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Issue 01, 16th March 2016





Editors Note
Culture Catchup


Black And White



Activity Log

Art Corner

Introducing the
Editorial board
Framing nature and

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Editors Note
A First: The Rare Combination of Beauty and Truth
I have never faced anything as persistent
an annoyance as beginning any piece of
writing. The immense pressure of the
first line is not to be kidded with! The
reader has better things to read when
they discover that the writer has failed
to engage them or put them off with a
lousy opening sentence, convincing them that the writer has no job to be
writing anything worthwhile. The process of writing this Editors Note had
me in a right fix, for I was faced with the task of beginning an address that
will initiate the new reader and introduce to him the very first issue of
Litscape, an English Honours initiative. Talk about the first of firsts and
beginning a beginning! Litscape, a magazine brought about by the First year
B.A. English Honours students will contain our soulful artistic creations.
The magazine will feature everything from poems, stories, book reviews,
articles, paintings and reports of activities happening around the University.
Litscape will act as a creative outlet and a platform to share our thoughts
and ideas. The inaugural edition of Litscape features concrete poetry, a
persuasive article about how newly broadened perspectives magnify the
shades of grey in life as well as an artistic rendition of Moby Dick, amongst
other things. The stick figures that look like they are moving across the
page is a kind of art called the Warli art form. The artwork for Litscape
has been chosen for a reason, and the write up on Warli paintings in the
section called Culture Catchup will offer our readers some perspective on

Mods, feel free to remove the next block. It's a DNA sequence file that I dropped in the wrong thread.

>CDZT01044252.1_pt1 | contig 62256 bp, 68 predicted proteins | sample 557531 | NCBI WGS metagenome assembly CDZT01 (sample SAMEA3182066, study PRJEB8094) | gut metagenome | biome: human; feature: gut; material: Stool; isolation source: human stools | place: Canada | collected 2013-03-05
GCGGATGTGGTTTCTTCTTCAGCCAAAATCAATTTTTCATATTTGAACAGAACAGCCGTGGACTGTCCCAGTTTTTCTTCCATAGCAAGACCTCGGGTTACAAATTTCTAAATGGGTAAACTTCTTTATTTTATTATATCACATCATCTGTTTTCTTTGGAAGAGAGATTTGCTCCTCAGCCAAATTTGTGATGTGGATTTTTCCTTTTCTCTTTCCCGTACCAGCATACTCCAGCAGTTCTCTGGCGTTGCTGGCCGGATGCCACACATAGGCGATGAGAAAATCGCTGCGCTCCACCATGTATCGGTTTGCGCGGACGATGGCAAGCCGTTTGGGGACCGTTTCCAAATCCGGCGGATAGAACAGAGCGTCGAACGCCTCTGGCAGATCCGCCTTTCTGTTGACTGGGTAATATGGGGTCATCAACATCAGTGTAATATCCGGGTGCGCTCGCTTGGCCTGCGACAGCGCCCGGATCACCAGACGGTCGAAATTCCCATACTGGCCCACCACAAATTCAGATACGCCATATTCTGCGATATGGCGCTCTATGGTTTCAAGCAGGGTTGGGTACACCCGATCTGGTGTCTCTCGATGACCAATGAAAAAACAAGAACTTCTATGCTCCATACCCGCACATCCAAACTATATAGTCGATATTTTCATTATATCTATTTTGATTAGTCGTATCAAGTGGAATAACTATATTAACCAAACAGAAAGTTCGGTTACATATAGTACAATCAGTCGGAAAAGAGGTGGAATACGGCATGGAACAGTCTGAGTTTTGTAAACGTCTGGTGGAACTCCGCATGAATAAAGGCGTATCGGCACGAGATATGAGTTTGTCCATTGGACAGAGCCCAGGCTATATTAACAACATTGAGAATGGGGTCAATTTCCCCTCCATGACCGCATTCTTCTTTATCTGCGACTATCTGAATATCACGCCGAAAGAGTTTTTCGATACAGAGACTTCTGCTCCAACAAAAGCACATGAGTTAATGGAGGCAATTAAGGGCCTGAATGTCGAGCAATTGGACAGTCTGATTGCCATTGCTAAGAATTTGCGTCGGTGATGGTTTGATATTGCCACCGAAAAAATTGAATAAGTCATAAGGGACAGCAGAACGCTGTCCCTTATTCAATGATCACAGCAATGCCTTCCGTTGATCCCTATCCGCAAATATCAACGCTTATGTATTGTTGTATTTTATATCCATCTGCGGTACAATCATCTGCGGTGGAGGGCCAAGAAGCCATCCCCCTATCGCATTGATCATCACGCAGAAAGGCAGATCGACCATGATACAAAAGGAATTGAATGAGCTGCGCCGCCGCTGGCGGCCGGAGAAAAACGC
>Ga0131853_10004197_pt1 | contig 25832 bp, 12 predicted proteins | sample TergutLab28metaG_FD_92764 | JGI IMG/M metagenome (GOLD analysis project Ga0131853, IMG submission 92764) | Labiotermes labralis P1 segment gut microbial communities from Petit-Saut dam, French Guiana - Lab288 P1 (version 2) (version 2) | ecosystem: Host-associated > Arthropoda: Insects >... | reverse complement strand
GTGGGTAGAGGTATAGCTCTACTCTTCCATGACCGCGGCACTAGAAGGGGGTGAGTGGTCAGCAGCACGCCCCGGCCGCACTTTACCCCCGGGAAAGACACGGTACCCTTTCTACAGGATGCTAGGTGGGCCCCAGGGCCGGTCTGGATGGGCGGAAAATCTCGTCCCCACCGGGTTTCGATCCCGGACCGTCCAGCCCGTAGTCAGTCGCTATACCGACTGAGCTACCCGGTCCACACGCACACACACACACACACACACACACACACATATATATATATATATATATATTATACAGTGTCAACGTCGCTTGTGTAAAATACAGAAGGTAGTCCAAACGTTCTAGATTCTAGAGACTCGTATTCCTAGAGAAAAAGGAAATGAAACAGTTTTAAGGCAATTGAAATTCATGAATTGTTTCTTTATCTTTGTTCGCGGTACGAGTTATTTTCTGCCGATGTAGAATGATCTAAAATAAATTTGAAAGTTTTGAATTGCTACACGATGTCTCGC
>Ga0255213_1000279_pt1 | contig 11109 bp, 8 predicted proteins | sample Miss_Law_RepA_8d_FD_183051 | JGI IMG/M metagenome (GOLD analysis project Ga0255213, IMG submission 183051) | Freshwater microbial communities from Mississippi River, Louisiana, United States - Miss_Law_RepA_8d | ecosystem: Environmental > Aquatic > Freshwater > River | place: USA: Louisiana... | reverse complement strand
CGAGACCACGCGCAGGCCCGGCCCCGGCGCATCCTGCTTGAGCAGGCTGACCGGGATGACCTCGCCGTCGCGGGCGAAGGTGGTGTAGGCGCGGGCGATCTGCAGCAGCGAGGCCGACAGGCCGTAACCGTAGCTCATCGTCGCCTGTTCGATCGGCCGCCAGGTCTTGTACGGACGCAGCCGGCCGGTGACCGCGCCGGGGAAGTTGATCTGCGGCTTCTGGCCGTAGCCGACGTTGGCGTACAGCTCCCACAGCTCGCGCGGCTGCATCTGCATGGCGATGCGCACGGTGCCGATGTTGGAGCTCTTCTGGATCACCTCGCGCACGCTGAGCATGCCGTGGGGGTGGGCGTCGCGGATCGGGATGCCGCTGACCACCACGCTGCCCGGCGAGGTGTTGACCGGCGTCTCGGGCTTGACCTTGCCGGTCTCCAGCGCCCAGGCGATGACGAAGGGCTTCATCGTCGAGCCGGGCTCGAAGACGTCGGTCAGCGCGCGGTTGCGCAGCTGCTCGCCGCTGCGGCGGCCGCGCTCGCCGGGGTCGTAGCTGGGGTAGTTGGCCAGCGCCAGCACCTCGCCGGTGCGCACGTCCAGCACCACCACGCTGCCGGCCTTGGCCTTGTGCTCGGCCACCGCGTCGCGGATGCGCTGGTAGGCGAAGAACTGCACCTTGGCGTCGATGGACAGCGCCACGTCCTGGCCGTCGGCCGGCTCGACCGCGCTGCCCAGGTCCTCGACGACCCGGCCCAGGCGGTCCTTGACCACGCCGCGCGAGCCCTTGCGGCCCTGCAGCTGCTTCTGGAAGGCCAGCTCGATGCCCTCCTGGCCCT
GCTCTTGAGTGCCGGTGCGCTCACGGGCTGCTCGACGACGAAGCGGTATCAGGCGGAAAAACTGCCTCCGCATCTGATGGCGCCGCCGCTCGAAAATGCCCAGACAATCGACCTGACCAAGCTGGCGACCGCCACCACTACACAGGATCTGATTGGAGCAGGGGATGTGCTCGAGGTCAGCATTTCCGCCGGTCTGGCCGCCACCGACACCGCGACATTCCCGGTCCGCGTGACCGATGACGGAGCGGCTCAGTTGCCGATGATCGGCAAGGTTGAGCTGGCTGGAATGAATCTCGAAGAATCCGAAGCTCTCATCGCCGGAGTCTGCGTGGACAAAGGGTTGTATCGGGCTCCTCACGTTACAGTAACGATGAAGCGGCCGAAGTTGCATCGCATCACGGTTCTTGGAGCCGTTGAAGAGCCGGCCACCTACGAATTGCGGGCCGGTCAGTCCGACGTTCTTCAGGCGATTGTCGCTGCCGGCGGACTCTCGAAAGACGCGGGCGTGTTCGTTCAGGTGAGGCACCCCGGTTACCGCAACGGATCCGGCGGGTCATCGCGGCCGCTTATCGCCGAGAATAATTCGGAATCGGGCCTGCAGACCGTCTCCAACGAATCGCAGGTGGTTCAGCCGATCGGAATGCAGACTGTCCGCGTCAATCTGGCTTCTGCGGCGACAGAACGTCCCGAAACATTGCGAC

Indian art forms and particularly why the Warli paintings are such a
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common sight these days. When one flips through the pages, it is clear that
Litscapes content is both abstract and palpable. I would like to think that
this paradox arises out of the new ideas that we have been exposed to
continually this year. My pre-literary mind examines the world from the
surface and notes every minute detail while my post-literature mind would
rather delve into why I see such a world. Litscape also sees creative works
that blend both raw talent and learnt technique to create sophisticatedly
simple pieces of art that speak both to the mind as well as to the heart.
Beauty is truth, truth beauty. The readers will be pleased at the fresh
amalgamation of emotion and logic that goes into such writing and art. The
English Honours class is delighted to present to you the very first edition
of Litscape and hope that you will appreciate and enjoy the insight into our
artists minds. We would like to thank Professor Gaana J and all the other
teachers for their constant support, and more importantly, their insistence
in believing in our capabilities and their little nudges to help us achieve
more. The class works towards fulfilling the expectations set by the first
edition of Litscape and promises to bring out subsequent issues in the same,
and perhaps upgraded vein.

Meera Vinod

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The Hourglass
Beware when screen do seem to scream
the nearby rosy closed eyed dream
flowing like a pastry cream
when lights are dim
nimble hymn
golden string
which catches whim
shh! Quiet! Just feel the stream
do not reply to bright rayed beam
of screen which deem you of the scheme.

- Srinjoy Dey
B.A. English Honours
2 B.A. English Honours2
2 B.A. English Honours

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Culture Catchup

Warli Paintings

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Warli painting is an art form that

sprung first among the Adivasi
tribes of the North Sahiyadri
Ranges. Ingrained in this form is
the representation of Nature
through simple mockeries of its
staple elements. The sun and the
moon are mocked with a circle,
while the tree peaks and mountains
appear as triangles. The square